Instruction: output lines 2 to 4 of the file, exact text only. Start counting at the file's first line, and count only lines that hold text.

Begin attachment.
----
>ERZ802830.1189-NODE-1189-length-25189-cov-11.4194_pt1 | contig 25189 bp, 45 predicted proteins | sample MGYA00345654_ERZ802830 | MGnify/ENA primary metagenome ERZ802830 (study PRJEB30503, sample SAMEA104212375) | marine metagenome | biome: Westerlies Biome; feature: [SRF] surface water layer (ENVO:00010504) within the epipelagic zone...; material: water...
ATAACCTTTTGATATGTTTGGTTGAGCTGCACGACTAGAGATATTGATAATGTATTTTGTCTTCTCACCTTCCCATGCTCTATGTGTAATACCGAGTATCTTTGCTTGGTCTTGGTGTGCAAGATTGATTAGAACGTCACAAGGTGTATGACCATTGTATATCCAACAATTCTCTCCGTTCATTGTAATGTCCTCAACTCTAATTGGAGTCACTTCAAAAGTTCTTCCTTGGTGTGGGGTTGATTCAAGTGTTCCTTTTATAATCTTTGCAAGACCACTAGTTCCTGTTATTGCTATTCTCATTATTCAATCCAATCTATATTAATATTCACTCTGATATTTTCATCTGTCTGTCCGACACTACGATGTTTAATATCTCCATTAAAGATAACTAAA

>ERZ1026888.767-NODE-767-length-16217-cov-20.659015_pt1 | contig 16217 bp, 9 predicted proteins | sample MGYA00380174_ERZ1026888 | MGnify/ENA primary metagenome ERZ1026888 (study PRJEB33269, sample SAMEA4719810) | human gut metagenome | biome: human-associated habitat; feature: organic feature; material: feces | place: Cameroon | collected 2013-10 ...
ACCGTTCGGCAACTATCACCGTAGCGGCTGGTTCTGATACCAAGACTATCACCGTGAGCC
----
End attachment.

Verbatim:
ATAACCTTTTGATATGTTTGGTTGAGCTGCACGACTAGAGATATTGATAATGTATTTTGTCTTCTCACCTTCCCATGCTCTATGTGTAATACCGAGTATCTTTGCTTGGTCTTGGTGTGCAAGATTGATTAGAACGTCACAAGGTGTATGACCATTGTATATCCAACAATTCTCTCCGTTCATTGTAATGTCCTCAACTCTAATTGGAGTCACTTCAAAAGTTCTTCCTTGGTGTGGGGTTGATTCAAGTGTTCCTTTTATAATCTTTGCAAGACCACTAGTTCCTGTTATTGCTATTCTCATTATTCAATCCAATCTATATTAATATTCACTCTGATATTTTCATCTGTCTGTCCGACACTACGATGTTTAATATCTCCATTAAAGATAACTAAA

>ERZ1026888.767-NODE-767-length-16217-cov-20.659015_pt1 | contig 16217 bp, 9 predicted proteins | sample MGYA00380174_ERZ1026888 | MGnify/ENA primary metagenome ERZ1026888 (study PRJEB33269, sample SAMEA4719810) | human gut metagenome | biome: human-associated habitat; feature: organic feature; material: feces | place: Cameroon | collected 2013-10 ...
ACCGTTCGGCAACTATCACCGTAGCGGCTGGTTCTGATACCAAGACTATCACCGTGAGCC